Let’s just say that the roles are reversed and a girlfriend/ a wife died by suicide, people would be more than happy to just brand the dead lady as a ‘mad woman’ and most times are sympathetic towards the man who is left behind. I am not saying his pain in losing the loved one is any less, but at least he is shown some empathy, and is allowed to mourn in peace!
Think of how the media tortured actress Rekha in the early 90s after the suicide of her husband, and even as recently as last year, the circus around SSR’s suicide and Rhea Chakraborty being forced into the eye of storm. I am sure the media’s attention towards men in stardom, who lose their wives to suicide, would predominantly be on a more empathetic and sad note. How is it that none has questioned it so far?
Not just this, in India, we also lack the support system needed for suicide loss survivors from mental health point of view, for unlike in the west, we do not have support groups and the mental health professionals here are not as well trained in dealing with people like Dr. Nandini and me.
I remember how when I went to a shrink during the aftermath of my loss; after a 5 min conversation with him, I ran away, dragging my parents along. Let’s just say he did his part in blaming me, my age, and my stupidity for falling in love, which, in his opinion, made me deserve all that had happened to me. In hindsight, I shouldn’t have just run away, I should have given him one tight slap and then run away, for he (or anyone for that matter) had no rights to decide what I deserved.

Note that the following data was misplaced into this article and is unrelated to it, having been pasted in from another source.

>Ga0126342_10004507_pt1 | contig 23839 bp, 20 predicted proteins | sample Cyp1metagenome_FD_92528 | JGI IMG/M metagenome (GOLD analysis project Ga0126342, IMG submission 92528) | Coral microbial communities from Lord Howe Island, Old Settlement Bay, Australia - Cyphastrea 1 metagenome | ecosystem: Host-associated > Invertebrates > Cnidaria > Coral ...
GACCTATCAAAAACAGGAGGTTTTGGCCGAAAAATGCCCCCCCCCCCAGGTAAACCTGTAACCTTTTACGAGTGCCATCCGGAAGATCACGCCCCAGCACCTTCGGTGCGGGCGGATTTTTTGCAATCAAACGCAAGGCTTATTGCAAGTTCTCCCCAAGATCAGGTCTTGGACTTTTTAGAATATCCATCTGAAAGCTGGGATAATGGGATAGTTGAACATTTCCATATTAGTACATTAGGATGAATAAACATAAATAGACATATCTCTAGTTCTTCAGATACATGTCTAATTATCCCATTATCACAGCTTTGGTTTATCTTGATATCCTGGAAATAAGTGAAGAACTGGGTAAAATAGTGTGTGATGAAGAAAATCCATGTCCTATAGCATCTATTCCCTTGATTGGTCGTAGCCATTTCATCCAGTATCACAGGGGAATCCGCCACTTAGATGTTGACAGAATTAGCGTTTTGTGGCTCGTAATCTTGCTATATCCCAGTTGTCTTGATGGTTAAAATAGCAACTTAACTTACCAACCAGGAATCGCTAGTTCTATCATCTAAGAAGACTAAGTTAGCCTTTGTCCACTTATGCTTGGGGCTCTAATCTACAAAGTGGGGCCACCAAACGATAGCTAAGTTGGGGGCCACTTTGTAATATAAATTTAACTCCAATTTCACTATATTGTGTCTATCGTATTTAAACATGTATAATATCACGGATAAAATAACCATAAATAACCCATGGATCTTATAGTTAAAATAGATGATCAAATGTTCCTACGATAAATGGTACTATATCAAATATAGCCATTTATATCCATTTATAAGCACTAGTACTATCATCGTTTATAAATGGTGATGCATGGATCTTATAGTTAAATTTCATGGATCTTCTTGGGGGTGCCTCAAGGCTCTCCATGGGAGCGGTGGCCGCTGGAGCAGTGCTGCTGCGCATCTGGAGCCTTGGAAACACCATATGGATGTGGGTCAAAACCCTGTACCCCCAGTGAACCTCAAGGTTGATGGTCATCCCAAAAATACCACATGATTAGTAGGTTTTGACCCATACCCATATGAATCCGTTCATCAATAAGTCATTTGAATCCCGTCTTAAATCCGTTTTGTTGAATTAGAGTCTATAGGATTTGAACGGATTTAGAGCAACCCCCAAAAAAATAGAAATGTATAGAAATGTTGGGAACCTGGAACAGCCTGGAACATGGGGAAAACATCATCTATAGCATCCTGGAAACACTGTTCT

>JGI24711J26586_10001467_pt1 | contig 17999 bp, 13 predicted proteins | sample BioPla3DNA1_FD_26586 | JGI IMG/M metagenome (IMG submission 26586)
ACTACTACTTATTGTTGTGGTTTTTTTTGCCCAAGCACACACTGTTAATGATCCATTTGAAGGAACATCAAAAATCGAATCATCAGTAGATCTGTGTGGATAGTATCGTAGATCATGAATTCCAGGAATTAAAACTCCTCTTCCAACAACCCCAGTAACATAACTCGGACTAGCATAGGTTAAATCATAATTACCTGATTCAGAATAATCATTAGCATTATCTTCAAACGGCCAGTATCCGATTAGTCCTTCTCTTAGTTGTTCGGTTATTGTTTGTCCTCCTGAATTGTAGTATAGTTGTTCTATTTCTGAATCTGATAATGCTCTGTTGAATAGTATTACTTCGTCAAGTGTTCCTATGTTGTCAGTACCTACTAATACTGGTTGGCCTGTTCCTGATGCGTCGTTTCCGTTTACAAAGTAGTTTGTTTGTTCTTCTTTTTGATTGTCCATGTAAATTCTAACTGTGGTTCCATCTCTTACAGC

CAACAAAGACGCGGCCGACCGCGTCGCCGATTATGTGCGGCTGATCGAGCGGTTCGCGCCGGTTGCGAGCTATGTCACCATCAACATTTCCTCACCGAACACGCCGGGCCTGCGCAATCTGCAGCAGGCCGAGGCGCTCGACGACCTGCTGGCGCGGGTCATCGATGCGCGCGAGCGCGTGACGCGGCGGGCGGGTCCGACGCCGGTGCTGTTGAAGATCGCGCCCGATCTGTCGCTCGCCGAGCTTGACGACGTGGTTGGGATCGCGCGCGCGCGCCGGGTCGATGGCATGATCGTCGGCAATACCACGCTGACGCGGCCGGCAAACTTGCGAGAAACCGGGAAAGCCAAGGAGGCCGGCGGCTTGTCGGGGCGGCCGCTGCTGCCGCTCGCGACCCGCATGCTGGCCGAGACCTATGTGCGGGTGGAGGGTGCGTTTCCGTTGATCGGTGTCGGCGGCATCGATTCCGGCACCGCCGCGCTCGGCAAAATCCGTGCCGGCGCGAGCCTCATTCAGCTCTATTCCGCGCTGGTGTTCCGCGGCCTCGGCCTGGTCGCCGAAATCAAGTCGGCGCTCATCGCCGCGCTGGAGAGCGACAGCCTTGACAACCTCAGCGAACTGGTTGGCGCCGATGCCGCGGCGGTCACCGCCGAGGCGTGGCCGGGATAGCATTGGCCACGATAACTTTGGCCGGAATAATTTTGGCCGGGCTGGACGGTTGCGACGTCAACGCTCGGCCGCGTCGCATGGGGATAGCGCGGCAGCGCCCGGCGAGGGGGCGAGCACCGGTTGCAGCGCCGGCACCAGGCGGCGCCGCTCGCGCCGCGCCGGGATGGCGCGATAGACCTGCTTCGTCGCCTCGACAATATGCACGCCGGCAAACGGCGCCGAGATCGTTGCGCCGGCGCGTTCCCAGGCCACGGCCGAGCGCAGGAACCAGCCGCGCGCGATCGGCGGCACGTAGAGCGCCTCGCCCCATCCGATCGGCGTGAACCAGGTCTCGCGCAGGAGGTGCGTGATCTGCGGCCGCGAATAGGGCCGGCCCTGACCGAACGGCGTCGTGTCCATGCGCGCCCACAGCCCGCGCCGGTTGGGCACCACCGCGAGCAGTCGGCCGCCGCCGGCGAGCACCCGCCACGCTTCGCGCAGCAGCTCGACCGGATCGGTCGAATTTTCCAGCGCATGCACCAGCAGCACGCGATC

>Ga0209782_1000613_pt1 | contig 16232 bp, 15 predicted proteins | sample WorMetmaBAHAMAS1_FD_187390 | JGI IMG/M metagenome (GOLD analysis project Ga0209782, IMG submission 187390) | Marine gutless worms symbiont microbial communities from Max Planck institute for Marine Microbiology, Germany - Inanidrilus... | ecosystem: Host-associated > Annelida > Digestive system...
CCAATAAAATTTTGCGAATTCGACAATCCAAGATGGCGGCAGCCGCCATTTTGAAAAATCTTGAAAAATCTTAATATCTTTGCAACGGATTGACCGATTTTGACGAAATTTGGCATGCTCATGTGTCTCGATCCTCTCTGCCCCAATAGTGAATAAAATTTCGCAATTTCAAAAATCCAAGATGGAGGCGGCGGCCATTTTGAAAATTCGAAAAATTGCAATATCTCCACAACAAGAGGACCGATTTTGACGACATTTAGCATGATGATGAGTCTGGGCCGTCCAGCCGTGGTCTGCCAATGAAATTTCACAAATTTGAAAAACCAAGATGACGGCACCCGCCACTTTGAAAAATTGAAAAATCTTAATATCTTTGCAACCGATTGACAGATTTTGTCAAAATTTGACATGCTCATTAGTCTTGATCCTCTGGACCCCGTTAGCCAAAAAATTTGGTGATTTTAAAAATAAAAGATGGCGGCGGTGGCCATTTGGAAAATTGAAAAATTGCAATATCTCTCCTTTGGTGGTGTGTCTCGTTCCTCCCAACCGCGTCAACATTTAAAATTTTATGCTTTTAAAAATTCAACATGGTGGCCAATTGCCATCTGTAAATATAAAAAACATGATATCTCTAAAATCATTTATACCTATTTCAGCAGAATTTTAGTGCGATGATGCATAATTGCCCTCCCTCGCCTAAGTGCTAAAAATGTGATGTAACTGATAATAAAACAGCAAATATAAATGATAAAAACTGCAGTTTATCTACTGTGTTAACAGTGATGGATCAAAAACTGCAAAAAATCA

Fast forward to today, I am nothing like how I was back then, I am a confident person who can’t take any form of bullshit; well travelled enough to know that the world is big enough to accomodate everyone’s dreams and desires; and have worked sufficiently hard to earn a decent name for myself in my profession. Unbeknownst to myself, and thanks to the right support I had in form of parents, mentors and loved ones, I was able to convert what would have been a Post Traumatic Stress Disorder (PTSD) into a Post Traumatic Growth (PTG).
But let me ask you this, how many suicide loss survivors in India would get that kind of support? And how many of you, knowingly or unknowingly, had judged any of us, and hence made one such growth impossible for many a hurt soul like mine? Ask yourself, would you have whole-heartedly been friends with the 19 year old me, when she was the talk of the town for all the wrong reasons, or would you, like many of my so called friends then did, have run away without looking back?
I am not bitter about what happened to me, not anymore at least; I had to go through that storm to emerge as a stronger person, capable of far more things than what society believed I deserved. Recently, I removed many from my friends list on Insta, Facebook, Whatsapp, and other social media sites – those, who at some point made my life very difficult, not because I still harbor hatred towards them, but because today I know I have the courage, which I did not have then, to be able to choose who would be in my circle (and who wouldn’t).
I am glad I chanced upon Dr Nandini’s book Left Behind, and I am all the more glad that I wrote to her in detail on how her book and her courageous words gave some much needed validation for my decade old feelings.
Having been moved by the account of my suicide loss experience, Dr Nandini invited me to release her book, at the book launch that happened in her hometown in Madurai. She believed that when her book is launched by a fellow suicide loss survivor, her cause would have more meaning.